Counseling & Support
Individual counseling for eating concerns is available at the Women’s Center, CAPS and the Ainsworth Clinic.
Check out the downloadable handouts about disordered eating, exercise, and how to help a friend to the right!
- Women’s Center Counseling Services: 434-982-2252 or firstname.lastname@example.org
- Student Health Counseling and Psychological Services (CAPS): 434-924-5556
- Mary D. Ainsworth Psychological Clinic: 434-982-4737 or email@example.com
In addition, a nutritionist is available for consultations at Student Health. Contact Melanie Brede, RD in the Office of Health Promotion at 924-1509.
Visit the Women’s Center to read and check out our collection of books about healthy living, eating/exercise/body image concerns, disordered eating, and eating disorders. The books are a part of our Jill T. Rinehart Library located in the waiting area.
For Parents/Family Members
ePATH (Empowering Parents and Adolescents Towards Health) is a new, web-based program being evaluated by researchers at the University of Chicago that parents and family members of an adolescent (12-17 years) with disordered eating behavior might find helpful. Eligible families will receive eight weeks of evidence-supported online materials designed to help parents and teens address early signs of eating disorders, and prevent these symptoms from developing into full-blown anorexia or bulimia.
The Eating Disorders Education Initiative has collected a helpful annotated bibliography that lists important books, articles, and other resources about eating disorders, disordered behavior, and body positive prevention and intervention.
- "A Turning Point in the War Against Eating Disorders": a must-read article about the increasing visibility of eating disorders and the public's more-accurate understanding of them.
Help @ U.Va.
Student Health Counseling & Psychological Services (CAPS) - Individual/group therapy, psychiatry, assessments, consultation
- Eating Disorders Therapy/Support Group
This group is for students who have been in therapy for anorexia, bulimia, or binge eating disorder and who are committed to working towards recovery. Group themes may include: sense of personal identity and self worth, perfectionism and control, body image and obsessions, exercise extremes, anxiety or low moods, family concerns, relationship skills, sexuality, and balancing achievement with the rest of life. Tuesdays 3:10-4:30, Angela Gray, Ph.D.& Ashley Zavertnik, Psy.D. Click for info on CAPS.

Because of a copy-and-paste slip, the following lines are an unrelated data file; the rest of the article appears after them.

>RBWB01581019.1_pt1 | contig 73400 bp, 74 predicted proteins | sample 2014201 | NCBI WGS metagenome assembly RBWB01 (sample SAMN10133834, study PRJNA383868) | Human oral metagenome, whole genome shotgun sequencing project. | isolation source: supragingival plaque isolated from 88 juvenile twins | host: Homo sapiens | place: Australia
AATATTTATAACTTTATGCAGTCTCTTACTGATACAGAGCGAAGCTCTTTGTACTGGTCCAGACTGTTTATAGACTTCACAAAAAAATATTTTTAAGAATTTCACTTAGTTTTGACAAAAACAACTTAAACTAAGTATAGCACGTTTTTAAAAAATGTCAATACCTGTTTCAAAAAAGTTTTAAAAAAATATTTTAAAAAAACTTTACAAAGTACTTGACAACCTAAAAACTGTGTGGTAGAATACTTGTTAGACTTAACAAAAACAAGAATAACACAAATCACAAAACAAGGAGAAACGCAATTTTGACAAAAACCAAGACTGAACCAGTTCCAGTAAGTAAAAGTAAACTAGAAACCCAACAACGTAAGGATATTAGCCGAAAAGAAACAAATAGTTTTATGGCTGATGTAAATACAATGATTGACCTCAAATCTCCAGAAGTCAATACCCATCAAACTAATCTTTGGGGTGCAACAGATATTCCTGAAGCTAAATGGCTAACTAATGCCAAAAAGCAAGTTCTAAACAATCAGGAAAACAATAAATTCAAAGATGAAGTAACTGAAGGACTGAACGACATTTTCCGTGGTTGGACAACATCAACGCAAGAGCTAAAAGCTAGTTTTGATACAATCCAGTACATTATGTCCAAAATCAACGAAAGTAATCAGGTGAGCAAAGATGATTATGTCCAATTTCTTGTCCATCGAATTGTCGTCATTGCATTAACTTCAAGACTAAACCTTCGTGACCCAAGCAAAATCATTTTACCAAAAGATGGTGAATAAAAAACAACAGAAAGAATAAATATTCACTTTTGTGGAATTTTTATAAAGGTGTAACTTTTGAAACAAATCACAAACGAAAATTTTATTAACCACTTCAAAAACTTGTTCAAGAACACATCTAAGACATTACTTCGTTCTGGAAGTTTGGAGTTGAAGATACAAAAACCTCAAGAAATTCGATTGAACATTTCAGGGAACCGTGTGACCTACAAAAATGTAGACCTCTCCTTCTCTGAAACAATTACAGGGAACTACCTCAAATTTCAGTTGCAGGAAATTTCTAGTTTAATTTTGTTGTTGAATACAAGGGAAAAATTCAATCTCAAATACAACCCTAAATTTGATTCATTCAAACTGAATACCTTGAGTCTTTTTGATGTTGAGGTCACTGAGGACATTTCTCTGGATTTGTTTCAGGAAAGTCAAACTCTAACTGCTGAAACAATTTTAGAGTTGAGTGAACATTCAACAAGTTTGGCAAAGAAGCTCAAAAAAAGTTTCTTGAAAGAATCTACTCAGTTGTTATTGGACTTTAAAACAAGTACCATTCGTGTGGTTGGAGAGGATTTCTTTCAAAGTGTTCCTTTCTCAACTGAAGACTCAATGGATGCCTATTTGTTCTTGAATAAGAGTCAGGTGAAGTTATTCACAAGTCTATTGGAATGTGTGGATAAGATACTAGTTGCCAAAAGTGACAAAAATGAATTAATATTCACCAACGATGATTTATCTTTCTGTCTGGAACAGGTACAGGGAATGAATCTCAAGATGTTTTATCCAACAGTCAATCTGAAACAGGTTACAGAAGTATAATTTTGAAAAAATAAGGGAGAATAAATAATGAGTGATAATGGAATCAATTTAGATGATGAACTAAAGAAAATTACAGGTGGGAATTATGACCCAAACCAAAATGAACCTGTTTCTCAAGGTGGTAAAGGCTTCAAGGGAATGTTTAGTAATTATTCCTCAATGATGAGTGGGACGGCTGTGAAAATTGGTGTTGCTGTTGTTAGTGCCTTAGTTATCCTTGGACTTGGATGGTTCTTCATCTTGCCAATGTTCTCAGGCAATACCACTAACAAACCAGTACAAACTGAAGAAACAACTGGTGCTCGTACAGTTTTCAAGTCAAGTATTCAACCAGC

Women's Center - Individual therapy, resource library
Clinical Psychology Services - Individual therapy
Ainsworth Clinic - Individual therapy
Office of Health Promotion - Nutrition counseling, presentations
Dining/Nutrition Services - Nutrition counseling for meal plan participants
Student Health Center - Medical care
Intramural-Recreational Sports - Fitness information, exercise programming
HELP Line: 434-295-TALK - Student run crisis hotline, available 24/7 during the academic year
Hoos Open to Preventing Eating Disorders (HOPE) - Student organization that offers presentations, programming, and resources
Mindfulness Center - Classes, audio/video recordings
Coalition on Eating Disorders and Exercise Concerns
U.Va.'s Coalition on Eating Disorders and Exercise Concerns is a committee of students and multidisciplinary professionals dedicated to advancing the understanding, prevention, and treatment of eating disorders and exercise abuse throughout the University community.
Coalition members are available to:
- assist with referrals
- deliver presentations
- conduct training
- field media inquiries
To make a request, contact UVaEatingDisordersCoalition@virginia.edu
Eating Disorders, Disordered Eating, Exercise, Body Image
National Eating Disorders Association
Something Fishy: Website on Eating Disorders
Nutrition.gov - Articles, reports, and research
National Association for Males with Eating Disorders, Inc. (N.A.M.E.D.)
Girlshealth.gov - Information for girls, ages 10 to 16
Media Literacy - Seeing Is Not Believing!
About Face - media education/advocacy
Be Body Positive - Body and Mind
Mindful Eating Article, from Psychology Today
Campus Calm - Information and tools for managing academic stress
Operation Beautiful - Promotes positive message campaigning
Mayo Clinic: Positive Thinking and Self-Talk
Mayo Clinic: Resilience - Build skills to endure hardship
The Confidence Coalition - Campaign to promote confidence among women and girls
Womenshealth.gov - Tips for parents of young children
Related Policy & Advocacy
NOW Foundation’s Love Your Body Campaign - Empowers women to be body positive activists through different projects
National Eating Disorders Coalition - Summary of legislation
What about "Obesity Prevention"?
"Size prevention" and "size promotion" contribute to weight gain and poorer health habits, but what should be recommended instead?
- Diverse sizes, even at the extremes, are not “preventable.” Framing “size prevention” as a goal inherently stigmatizes that size and encourages a fear-based response to it.
- Messages promoting “size prevention” and therefore fear of fatness encourage counterproductive choices for “size reduction.”
- When “size” is promoted as the goal or reason for healthy eating and fitness habits, the value of health as a goal or reason for these choices is diminished.
- Consider valuing health instead of making size your goal!
- Read The Ten Essential Lessons for a Healthy Body Esteem and Weight and more here.
- Visit this website to learn 10 things you can do right now to ease your concerns about
your weight and improve your health.